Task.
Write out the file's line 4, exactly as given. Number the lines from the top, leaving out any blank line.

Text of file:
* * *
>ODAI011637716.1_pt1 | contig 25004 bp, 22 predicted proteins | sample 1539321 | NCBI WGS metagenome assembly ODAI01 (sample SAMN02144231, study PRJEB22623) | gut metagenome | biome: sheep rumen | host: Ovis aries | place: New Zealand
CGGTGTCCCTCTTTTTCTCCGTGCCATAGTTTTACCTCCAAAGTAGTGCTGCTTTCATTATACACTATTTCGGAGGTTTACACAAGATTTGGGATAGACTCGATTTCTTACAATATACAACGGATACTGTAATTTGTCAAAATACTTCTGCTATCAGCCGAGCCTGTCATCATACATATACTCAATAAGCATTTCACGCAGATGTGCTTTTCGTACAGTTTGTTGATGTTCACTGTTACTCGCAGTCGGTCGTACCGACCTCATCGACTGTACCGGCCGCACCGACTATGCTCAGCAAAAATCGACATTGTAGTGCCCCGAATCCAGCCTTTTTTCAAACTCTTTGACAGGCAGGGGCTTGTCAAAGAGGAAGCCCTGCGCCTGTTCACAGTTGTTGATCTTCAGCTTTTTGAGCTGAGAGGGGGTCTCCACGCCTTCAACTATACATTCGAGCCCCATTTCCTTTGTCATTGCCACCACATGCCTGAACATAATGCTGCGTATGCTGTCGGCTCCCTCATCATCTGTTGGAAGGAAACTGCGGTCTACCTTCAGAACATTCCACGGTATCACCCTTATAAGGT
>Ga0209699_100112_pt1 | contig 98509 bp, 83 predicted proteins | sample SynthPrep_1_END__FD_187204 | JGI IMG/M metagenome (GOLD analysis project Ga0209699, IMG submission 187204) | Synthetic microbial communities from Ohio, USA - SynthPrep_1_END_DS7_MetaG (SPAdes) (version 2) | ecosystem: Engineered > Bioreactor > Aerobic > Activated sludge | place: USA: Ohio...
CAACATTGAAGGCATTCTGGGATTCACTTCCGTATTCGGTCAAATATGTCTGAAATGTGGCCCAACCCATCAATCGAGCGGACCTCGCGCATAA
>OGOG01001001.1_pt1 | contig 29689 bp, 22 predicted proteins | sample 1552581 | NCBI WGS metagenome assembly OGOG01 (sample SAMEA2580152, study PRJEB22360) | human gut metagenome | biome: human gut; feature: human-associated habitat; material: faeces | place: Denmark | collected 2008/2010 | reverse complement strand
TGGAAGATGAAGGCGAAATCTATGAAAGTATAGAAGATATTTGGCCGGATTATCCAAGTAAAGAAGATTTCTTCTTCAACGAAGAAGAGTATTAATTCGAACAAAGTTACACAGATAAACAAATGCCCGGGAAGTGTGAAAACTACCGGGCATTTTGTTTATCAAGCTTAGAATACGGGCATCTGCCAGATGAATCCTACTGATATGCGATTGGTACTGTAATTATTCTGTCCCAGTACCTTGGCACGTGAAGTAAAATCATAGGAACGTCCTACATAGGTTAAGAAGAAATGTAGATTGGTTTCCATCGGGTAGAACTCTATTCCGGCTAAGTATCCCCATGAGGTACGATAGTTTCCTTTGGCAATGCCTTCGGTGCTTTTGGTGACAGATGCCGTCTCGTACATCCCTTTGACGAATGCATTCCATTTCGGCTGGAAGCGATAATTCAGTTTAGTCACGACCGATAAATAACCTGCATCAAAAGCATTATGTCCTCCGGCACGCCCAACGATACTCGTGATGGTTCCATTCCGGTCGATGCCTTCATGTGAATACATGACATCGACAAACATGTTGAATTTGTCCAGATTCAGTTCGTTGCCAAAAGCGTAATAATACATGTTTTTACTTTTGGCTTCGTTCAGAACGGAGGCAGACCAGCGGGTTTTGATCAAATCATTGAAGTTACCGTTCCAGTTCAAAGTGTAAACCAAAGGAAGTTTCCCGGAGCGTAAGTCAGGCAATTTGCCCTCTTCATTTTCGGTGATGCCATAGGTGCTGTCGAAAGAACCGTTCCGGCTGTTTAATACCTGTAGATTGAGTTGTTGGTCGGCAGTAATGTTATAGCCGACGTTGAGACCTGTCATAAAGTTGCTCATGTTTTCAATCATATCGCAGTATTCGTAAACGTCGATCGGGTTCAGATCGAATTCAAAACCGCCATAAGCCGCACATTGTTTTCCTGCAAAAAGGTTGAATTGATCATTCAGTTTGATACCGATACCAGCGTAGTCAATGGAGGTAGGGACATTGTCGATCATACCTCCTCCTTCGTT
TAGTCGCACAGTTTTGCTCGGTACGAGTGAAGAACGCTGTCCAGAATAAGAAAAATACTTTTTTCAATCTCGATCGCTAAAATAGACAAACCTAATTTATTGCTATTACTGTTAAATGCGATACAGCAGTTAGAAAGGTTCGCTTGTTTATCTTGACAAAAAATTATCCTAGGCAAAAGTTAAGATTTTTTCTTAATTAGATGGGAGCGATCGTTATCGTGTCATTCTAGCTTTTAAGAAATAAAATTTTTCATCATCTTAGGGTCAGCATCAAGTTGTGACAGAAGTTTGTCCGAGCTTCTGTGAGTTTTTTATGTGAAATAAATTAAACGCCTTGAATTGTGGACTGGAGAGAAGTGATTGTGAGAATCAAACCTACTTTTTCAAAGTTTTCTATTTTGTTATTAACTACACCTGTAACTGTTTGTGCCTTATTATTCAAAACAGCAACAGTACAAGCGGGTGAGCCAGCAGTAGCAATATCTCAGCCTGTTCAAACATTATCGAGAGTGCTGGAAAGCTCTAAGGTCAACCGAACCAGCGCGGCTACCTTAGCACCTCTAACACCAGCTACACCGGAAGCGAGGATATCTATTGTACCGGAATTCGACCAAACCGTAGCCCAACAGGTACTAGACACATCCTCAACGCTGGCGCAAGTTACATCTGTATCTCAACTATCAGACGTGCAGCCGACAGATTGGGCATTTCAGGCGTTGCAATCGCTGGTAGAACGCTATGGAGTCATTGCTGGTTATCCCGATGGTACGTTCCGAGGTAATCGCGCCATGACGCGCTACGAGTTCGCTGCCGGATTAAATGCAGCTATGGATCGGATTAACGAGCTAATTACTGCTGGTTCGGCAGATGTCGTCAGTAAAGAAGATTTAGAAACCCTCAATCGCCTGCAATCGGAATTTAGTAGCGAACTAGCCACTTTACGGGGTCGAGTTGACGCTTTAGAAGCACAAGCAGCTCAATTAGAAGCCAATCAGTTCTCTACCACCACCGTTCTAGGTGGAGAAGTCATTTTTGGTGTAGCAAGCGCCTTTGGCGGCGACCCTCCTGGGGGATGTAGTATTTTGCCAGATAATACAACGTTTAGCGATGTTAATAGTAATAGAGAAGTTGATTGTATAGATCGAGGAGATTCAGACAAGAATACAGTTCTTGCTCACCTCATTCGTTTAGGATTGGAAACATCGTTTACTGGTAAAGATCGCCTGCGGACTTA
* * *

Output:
CAACATTGAAGGCATTCTGGGATTCACTTCCGTATTCGGTCAAATATGTCTGAAATGTGGCCCAACCCATCAATCGAGCGGACCTCGCGCATAA